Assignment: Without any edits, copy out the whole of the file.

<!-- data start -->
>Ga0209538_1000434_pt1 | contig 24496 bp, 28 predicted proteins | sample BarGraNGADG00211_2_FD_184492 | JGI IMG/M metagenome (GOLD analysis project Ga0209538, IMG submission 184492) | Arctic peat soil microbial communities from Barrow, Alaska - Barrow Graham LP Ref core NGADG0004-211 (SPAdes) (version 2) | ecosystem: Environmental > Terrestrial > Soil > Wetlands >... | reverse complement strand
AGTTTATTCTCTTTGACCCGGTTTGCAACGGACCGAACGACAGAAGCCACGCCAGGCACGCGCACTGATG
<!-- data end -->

>Ga0209538_1000434_pt1 | contig 24496 bp, 28 predicted proteins | sample BarGraNGADG00211_2_FD_184492 | JGI IMG/M metagenome (GOLD analysis project Ga0209538, IMG submission 184492) | Arctic peat soil microbial communities from Barrow, Alaska - Barrow Graham LP Ref core NGADG0004-211 (SPAdes) (version 2) | ecosystem: Environmental > Terrestrial > Soil > Wetlands >... | reverse complement strand
AGTTTATTCTCTTTGACCCGGTTTGCAACGGACCGAACGACAGAAGCCACGCCAGGCACGCGCACTGATG